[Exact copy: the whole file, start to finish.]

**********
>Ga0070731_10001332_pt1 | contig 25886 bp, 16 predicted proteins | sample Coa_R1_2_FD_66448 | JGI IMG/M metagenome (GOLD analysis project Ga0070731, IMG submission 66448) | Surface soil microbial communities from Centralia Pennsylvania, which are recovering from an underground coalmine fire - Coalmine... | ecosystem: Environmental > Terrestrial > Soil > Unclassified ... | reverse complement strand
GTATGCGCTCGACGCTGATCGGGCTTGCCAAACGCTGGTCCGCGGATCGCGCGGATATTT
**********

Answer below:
>Ga0070731_10001332_pt1 | contig 25886 bp, 16 predicted proteins | sample Coa_R1_2_FD_66448 | JGI IMG/M metagenome (GOLD analysis project Ga0070731, IMG submission 66448) | Surface soil microbial communities from Centralia Pennsylvania, which are recovering from an underground coalmine fire - Coalmine... | ecosystem: Environmental > Terrestrial > Soil > Unclassified ... | reverse complement strand
GTATGCGCTCGACGCTGATCGGGCTTGCCAAACGCTGGTCCGCGGATCGCGCGGATATTT